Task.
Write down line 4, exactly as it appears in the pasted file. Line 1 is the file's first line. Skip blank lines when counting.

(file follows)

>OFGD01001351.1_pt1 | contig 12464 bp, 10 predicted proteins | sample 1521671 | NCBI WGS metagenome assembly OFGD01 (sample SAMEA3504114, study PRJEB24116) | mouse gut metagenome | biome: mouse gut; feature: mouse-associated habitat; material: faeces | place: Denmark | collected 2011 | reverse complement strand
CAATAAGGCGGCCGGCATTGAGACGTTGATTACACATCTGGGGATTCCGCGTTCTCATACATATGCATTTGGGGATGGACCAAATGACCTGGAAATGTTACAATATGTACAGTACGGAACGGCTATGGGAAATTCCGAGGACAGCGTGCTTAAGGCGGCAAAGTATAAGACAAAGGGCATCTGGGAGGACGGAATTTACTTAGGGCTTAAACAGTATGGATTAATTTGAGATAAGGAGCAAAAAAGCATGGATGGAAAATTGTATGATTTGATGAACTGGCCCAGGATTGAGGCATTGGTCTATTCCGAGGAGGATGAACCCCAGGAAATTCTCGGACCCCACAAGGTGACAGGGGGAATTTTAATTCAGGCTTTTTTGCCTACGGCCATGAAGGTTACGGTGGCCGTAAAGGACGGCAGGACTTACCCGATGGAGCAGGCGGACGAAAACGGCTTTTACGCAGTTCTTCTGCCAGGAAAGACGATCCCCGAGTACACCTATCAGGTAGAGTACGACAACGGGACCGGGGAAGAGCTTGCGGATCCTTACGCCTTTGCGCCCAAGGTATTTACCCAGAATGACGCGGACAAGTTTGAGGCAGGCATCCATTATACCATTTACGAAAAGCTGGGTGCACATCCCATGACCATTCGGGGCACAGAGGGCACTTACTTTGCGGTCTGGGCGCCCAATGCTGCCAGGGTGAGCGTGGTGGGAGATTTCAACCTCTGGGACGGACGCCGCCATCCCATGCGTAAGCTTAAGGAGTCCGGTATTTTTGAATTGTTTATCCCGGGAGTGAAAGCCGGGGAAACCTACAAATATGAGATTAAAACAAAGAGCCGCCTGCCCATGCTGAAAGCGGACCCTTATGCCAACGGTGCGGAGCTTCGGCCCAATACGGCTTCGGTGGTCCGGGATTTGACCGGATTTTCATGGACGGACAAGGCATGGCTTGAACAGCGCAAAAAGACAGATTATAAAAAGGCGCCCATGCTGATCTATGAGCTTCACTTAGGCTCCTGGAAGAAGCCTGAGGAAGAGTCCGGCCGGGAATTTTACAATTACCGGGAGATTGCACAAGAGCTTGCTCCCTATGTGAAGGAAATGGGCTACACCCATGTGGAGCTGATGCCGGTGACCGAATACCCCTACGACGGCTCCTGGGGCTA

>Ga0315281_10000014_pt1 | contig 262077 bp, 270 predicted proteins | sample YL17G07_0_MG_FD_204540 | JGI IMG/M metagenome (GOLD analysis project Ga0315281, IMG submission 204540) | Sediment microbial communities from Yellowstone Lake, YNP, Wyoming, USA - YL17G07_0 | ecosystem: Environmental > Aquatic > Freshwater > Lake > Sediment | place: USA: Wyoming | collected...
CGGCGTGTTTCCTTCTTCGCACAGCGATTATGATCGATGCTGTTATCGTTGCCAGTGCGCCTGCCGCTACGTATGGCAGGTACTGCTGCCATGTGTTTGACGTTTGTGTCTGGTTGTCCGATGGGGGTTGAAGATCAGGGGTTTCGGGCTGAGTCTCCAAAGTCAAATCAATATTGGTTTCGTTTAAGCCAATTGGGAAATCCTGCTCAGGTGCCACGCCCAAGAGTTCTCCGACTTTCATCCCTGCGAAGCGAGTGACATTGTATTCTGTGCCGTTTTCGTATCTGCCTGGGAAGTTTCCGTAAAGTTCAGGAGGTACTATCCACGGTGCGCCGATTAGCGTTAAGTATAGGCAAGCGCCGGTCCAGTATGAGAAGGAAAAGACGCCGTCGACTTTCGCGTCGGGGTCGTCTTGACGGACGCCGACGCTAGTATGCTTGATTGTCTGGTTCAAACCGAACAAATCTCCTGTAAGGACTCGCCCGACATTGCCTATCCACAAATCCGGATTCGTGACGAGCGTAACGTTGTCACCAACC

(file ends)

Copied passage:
CGGCGTGTTTCCTTCTTCGCACAGCGATTATGATCGATGCTGTTATCGTTGCCAGTGCGCCTGCCGCTACGTATGGCAGGTACTGCTGCCATGTGTTTGACGTTTGTGTCTGGTTGTCCGATGGGGGTTGAAGATCAGGGGTTTCGGGCTGAGTCTCCAAAGTCAAATCAATATTGGTTTCGTTTAAGCCAATTGGGAAATCCTGCTCAGGTGCCACGCCCAAGAGTTCTCCGACTTTCATCCCTGCGAAGCGAGTGACATTGTATTCTGTGCCGTTTTCGTATCTGCCTGGGAAGTTTCCGTAAAGTTCAGGAGGTACTATCCACGGTGCGCCGATTAGCGTTAAGTATAGGCAAGCGCCGGTCCAGTATGAGAAGGAAAAGACGCCGTCGACTTTCGCGTCGGGGTCGTCTTGACGGACGCCGACGCTAGTATGCTTGATTGTCTGGTTCAAACCGAACAAATCTCCTGTAAGGACTCGCCCGACATTGCCTATCCACAAATCCGGATTCGTGACGAGCGTAACGTTGTCACCAACC